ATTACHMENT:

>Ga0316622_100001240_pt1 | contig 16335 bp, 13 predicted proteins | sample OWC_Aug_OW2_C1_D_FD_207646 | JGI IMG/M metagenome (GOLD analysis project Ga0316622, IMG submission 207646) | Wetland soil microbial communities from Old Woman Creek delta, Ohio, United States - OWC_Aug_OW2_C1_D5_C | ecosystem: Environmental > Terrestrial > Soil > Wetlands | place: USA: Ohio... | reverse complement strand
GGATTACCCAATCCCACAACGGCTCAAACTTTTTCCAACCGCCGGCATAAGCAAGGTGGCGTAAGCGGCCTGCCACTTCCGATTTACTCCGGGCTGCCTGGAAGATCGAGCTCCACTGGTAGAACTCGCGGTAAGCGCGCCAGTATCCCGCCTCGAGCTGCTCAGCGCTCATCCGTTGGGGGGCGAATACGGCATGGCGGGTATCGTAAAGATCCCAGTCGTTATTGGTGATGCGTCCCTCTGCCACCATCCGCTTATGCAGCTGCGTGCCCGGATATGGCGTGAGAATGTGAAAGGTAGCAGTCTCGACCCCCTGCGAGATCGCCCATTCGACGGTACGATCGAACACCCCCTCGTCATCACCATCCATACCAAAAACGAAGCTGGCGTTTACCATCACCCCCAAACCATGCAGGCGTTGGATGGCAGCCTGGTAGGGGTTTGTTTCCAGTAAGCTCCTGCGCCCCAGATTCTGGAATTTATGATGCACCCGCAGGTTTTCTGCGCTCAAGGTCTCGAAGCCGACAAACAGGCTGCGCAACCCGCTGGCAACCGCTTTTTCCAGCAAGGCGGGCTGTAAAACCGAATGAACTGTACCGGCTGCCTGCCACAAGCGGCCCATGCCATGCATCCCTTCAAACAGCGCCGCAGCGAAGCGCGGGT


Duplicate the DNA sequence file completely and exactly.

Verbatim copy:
>Ga0316622_100001240_pt1 | contig 16335 bp, 13 predicted proteins | sample OWC_Aug_OW2_C1_D_FD_207646 | JGI IMG/M metagenome (GOLD analysis project Ga0316622, IMG submission 207646) | Wetland soil microbial communities from Old Woman Creek delta, Ohio, United States - OWC_Aug_OW2_C1_D5_C | ecosystem: Environmental > Terrestrial > Soil > Wetlands | place: USA: Ohio... | reverse complement strand
GGATTACCCAATCCCACAACGGCTCAAACTTTTTCCAACCGCCGGCATAAGCAAGGTGGCGTAAGCGGCCTGCCACTTCCGATTTACTCCGGGCTGCCTGGAAGATCGAGCTCCACTGGTAGAACTCGCGGTAAGCGCGCCAGTATCCCGCCTCGAGCTGCTCAGCGCTCATCCGTTGGGGGGCGAATACGGCATGGCGGGTATCGTAAAGATCCCAGTCGTTATTGGTGATGCGTCCCTCTGCCACCATCCGCTTATGCAGCTGCGTGCCCGGATATGGCGTGAGAATGTGAAAGGTAGCAGTCTCGACCCCCTGCGAGATCGCCCATTCGACGGTACGATCGAACACCCCCTCGTCATCACCATCCATACCAAAAACGAAGCTGGCGTTTACCATCACCCCCAAACCATGCAGGCGTTGGATGGCAGCCTGGTAGGGGTTTGTTTCCAGTAAGCTCCTGCGCCCCAGATTCTGGAATTTATGATGCACCCGCAGGTTTTCTGCGCTCAAGGTCTCGAAGCCGACAAACAGGCTGCGCAACCCGCTGGCAACCGCTTTTTCCAGCAAGGCGGGCTGTAAAACCGAATGAACTGTACCGGCTGCCTGCCACAAGCGGCCCATGCCATGCATCCCTTCAAACAGCGCCGCAGCGAAGCGCGGGT